Quantcast
pork barrel
Latest Stories
Home » Mars You are browsing entries tagged with “Mars”

[VIDEO] NASA chief outlines plan for human mission to Mars

mars-mission-nasa

Posted: April 23rd, 2014 in Latest News Stories,World | Read More »

Tycoon wants to send married couple on Mars flyby

By
A drawing provided by Inspiration Mars shows an artist’s conception of a spacecraft envisioned by the private group, which wants to send a married couple on a mission to fly by the red planet and zip back home, beginning in 2018. The nonprofit “Inspiration Mars” will get initial money from multimillionaire Dennis Tito, the first space tourist. Outsiders put the price tag at more than $1 billion. The mission, announced Wednesday, Feb. 27, 2013, would last more than 16 months. (AP Photo/Inspiration Mars)

It is a road trip that could test the best of marriages: Mars.

Posted: February 28th, 2013 in Latest News Stories,World | Read More »

‘Black Beauty’ could yield Martian secrets

This photograph obtained January 3, 2013 courtesy of NASA shows a fist-sized meteorite nicknamed "Black Beauty", which could unlock vital clues to the evolution of Mars from the warm and wet place it once was to its current cold and dry state, NASA said January 3, 2013.   Discovered in Morocco's Sahara Desert in 2011, the 11-ounce (320-gram) space rock contains 10 times more water than other Martian meteorites and could be the first ever to have originated on the planet's surface or crust.     AFP PHOTO / NASA

WASHINGTON — A fist-sized meteorite nicknamed “Black Beauty” could unlock vital clues to the evolution of Mars from the warm and wet place it once was to its current cold and dry state, NASA said Thursday.
Discovered in Morocco’s Sahara Desert in 2011, the 11-ounce (320-gram) space rock contains 10 times more water than other Martian meteorites and could be the first ever to have originated on the planet’s surface or crust.
After more than a year of intensive study, a team of US scientists determined the meteorite formed 2.1 billion years ago during the beginning of the most recent geologic period on Mars, known as the Amazonian, NASA said.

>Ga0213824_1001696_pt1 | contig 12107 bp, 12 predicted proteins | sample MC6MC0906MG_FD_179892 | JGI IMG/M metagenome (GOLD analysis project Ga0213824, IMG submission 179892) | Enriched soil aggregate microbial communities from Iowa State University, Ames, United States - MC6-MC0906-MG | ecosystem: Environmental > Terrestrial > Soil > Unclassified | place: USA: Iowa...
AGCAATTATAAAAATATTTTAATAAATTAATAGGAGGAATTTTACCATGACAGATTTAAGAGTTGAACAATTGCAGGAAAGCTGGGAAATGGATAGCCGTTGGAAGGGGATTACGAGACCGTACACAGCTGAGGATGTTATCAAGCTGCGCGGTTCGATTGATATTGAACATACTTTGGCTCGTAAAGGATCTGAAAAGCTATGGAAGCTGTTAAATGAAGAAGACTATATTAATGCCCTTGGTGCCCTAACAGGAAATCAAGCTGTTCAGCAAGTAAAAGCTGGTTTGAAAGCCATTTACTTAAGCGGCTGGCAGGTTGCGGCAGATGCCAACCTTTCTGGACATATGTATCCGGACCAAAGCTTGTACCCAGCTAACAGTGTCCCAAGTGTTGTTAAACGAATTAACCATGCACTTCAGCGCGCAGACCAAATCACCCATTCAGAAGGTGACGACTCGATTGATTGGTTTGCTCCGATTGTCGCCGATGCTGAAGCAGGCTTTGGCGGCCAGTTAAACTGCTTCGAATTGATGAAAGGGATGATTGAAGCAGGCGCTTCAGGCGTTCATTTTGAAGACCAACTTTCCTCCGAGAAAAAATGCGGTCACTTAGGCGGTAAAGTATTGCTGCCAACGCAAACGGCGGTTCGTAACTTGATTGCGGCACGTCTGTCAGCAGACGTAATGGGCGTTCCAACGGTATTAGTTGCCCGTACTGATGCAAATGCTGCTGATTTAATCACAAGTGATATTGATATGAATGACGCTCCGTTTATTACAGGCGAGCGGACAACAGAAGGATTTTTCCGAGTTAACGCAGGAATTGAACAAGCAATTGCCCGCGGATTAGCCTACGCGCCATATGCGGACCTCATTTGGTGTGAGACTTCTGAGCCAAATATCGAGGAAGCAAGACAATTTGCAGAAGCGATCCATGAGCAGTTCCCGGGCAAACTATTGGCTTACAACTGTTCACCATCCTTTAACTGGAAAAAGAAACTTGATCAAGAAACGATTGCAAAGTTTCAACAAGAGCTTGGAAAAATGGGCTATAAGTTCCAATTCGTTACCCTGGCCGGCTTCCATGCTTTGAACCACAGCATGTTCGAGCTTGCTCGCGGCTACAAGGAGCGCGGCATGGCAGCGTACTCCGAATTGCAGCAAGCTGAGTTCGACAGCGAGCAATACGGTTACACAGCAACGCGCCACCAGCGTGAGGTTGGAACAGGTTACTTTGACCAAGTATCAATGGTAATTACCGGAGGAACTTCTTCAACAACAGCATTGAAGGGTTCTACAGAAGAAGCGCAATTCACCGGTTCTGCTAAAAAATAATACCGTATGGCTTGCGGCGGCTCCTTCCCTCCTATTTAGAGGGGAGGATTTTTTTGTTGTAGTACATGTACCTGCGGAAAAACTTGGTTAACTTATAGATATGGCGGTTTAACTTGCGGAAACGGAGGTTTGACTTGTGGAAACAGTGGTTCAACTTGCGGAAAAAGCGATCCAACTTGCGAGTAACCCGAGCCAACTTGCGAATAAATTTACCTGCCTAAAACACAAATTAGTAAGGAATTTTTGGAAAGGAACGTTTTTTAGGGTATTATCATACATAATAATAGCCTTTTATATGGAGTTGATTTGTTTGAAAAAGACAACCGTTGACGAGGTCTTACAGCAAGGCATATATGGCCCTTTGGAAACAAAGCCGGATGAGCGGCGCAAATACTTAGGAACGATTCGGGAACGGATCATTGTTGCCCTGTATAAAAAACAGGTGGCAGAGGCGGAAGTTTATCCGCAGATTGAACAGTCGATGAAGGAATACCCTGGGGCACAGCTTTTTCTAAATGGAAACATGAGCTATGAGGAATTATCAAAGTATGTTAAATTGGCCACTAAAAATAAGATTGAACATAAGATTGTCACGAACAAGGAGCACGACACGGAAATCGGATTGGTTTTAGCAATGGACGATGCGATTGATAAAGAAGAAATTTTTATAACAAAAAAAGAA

The abundance of water molecules in the meteorite — about 6,000 parts per million, 10 times more than other known rocks — suggests water activity persisted on the Martian surface when it was formed.
It is generally accepted that Mars had abundant water early in its existence — scientists ponder if life might once have existed there — but the nature of its evolution to a cold and dry place remains a mystery.
“Many scientists think that Mars was warm and wet in its early history, but the planet’s climate changed over time,” lead scientist Carl Agee, whose study was published in “Science Express,” told Space.com.
Known technically as NWA (Northwest Africa) 7034, “Black Beauty” is made of cemented fragments of basalt, a rock that forms from rapidly cooled lava.
“Perhaps most exciting is that the high water content could mean there was an interaction of the rocks with surface water either from volcanic magma, or from fluids from impacting comets during that time,” co-author Andrew Steele said.
“It is the richest Martian meteorite geochemically and further analyses are bound to unleash more surprises.”
Unlike most Martian meteorites, it is thought to be from the planet’s surface, not deeper inside, as its chemistry matched surface rocks NASA has studied remotely via Mars rovers and orbiting satellites.
“Researchers theorize the large amount of water contained in NWA 7034 may have originated from interaction of the rocks with water present in Mars’ crust,” NASA said.
“The meteorite also has a different mixture of oxygen isotopes than has been found in other Martian meteorites, which could have resulted from interaction with the Martian atmosphere.”
More than 100 Martian meteorites have been discovered on Earth to date but most come from three meteorites: Shergotty, Nakhla, and Chassigny.
NWA 7034 has unique characteristics and it took scientists several months to ascertain that it did indeed come from Mars and not another planet, or from an asteroid belt.